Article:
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'It's Real': Colorado Climatologists Review New Climate Report

FORT COLLINS, Colo. (CBS4) - Climatologists at Colorado State University began reviewing a new report from the United Nations on Monday detailing the speed and impact of human-caused global warming. They noticed some are universal around the world while others are more focused by region.

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They plan to study the findings further to help understand the outlook for Colorado, but already see the same concerns underlined from past research.

"We certainly know from previous reports, previous summaries that have been specifically for Colorado and the west," said Russ Schumacher, a climatologist at CSU.  "This report narrows down the range of what the human influence on the climate system can be and what that may look like going forward."

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Fires and floods as well as heatwaves and drought overseas and across the U.S. demonstrated global warming is rapidly hitting every region of the world in an unprecedented way, according to the U.N. report. Carbon dioxide levels are higher than at any time in at least 2 million years.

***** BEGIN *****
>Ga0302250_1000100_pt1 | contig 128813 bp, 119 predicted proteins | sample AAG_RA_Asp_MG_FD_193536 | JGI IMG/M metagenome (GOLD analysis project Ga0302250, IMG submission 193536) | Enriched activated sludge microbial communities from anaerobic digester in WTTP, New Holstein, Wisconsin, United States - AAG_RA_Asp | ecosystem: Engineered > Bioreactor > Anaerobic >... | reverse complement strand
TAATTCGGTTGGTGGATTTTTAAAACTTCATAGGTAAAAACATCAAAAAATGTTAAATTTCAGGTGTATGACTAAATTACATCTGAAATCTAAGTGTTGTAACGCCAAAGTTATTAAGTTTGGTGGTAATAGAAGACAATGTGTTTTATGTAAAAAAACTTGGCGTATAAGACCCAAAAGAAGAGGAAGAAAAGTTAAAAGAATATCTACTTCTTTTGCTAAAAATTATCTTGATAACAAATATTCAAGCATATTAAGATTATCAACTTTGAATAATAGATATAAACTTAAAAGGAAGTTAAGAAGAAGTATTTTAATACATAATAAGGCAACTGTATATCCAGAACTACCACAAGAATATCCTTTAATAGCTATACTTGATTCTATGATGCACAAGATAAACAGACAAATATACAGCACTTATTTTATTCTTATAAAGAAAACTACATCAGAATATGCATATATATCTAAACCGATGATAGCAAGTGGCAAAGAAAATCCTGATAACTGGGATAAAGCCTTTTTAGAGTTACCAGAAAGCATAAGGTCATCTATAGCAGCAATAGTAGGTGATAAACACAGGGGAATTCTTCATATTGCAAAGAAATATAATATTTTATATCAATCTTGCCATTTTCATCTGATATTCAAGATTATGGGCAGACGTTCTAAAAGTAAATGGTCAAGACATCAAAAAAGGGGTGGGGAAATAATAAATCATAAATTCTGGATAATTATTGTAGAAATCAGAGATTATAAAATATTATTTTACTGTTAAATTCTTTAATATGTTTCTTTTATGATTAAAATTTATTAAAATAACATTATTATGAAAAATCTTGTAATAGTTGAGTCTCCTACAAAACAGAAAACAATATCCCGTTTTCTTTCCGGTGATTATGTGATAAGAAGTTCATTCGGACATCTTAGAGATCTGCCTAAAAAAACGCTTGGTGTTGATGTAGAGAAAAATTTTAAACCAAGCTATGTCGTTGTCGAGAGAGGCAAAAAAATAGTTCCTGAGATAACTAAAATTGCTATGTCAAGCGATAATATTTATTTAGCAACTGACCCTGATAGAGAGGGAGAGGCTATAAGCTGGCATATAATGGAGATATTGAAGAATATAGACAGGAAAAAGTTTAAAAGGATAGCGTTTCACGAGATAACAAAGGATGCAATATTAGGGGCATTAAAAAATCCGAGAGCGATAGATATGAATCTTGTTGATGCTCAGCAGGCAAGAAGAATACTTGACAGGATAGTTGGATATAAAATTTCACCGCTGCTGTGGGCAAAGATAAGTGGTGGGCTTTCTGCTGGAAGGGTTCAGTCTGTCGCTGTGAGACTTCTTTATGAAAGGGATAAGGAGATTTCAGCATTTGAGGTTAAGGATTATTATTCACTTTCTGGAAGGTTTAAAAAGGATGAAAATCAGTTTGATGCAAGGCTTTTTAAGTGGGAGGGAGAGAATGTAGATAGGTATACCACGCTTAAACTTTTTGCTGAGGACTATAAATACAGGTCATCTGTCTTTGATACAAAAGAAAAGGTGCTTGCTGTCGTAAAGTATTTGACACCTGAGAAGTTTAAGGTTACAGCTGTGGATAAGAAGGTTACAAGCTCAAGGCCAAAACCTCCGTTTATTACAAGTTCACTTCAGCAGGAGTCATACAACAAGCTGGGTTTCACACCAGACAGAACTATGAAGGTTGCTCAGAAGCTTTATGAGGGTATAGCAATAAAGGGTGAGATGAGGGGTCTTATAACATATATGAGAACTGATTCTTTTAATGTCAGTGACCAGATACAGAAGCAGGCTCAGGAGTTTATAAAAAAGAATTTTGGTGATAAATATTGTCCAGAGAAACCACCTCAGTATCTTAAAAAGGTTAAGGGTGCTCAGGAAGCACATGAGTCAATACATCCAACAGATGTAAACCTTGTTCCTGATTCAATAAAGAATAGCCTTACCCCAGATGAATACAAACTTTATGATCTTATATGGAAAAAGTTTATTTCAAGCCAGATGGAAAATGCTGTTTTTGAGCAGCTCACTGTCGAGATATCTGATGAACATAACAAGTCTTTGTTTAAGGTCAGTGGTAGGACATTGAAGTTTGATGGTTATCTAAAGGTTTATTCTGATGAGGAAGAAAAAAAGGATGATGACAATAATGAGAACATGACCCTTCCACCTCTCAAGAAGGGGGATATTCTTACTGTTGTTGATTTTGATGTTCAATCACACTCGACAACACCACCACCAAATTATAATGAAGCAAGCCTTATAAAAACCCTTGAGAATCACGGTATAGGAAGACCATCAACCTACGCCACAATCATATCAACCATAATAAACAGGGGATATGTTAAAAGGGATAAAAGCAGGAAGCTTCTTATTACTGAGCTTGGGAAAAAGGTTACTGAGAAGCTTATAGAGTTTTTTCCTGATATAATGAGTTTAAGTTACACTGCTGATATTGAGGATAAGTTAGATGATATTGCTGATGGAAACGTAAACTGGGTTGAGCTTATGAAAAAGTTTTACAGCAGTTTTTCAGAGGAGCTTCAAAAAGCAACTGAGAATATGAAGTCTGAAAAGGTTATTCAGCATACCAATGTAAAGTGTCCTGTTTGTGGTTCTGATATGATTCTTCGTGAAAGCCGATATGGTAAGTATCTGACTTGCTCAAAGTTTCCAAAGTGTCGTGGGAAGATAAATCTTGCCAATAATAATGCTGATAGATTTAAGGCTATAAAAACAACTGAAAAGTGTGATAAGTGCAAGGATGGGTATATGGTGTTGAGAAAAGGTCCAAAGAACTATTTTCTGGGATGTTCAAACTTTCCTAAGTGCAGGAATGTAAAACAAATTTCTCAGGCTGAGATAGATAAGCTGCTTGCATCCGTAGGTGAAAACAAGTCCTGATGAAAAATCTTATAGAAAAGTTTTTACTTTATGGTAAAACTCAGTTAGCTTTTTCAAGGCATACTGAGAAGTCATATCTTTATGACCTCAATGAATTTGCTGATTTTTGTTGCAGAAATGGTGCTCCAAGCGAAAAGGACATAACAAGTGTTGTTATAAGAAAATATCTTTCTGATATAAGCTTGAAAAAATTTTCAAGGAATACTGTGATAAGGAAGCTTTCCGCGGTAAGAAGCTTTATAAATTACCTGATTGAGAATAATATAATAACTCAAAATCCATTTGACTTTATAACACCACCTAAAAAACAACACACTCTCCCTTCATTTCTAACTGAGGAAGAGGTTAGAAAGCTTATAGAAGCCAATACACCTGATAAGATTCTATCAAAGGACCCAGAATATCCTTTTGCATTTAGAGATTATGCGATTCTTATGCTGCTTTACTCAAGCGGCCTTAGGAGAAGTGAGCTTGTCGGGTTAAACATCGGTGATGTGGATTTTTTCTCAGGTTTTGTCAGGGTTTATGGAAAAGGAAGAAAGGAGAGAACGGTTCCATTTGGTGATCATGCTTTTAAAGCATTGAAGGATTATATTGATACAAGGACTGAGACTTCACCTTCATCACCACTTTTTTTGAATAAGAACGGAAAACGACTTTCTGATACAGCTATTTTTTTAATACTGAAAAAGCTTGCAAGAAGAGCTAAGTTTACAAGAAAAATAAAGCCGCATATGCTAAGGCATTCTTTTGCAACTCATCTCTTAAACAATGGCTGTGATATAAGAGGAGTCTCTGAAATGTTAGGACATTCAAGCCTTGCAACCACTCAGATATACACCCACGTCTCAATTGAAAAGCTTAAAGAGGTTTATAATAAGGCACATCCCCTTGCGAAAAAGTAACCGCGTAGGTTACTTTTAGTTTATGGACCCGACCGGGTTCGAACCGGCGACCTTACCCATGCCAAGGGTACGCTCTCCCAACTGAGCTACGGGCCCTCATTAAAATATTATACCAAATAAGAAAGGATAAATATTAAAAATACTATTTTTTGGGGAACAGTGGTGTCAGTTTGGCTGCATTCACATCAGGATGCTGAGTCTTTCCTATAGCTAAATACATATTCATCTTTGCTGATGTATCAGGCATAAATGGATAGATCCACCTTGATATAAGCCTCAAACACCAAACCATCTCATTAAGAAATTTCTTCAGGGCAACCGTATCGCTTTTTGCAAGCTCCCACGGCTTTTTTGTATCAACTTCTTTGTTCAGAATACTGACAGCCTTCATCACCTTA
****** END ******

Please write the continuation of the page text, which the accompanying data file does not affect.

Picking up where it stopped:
Melting ice and rising sea levels are irreversible, even if emissions are limited. Scientists say we have made the world almost two degrees hotter than pre-industrial levels.

"We have a much greater understanding of the climate system and how it works," Schumacher told CBS4 on Monday. "It does hit home a little bit more for people, that it's not just, 'what is the global average temperature change?'"

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He says in Colorado there is enough to focus on, so residents do not get lost in the size of this report, thousands of pages, with so much information about the global impact of climate change. Sea levels rising may not be an issue in Colorado, but other water concerns are there.

Drought in western Colorado and the Colorado River Basin highlight the climate issues most unique to our region. Reducing greenhouse gases, which trap heat and make the earth warmer, is a first step to fighting climate change.

"It's real, it's us, it could be bad, but we also know there are ways to do something about it," he said

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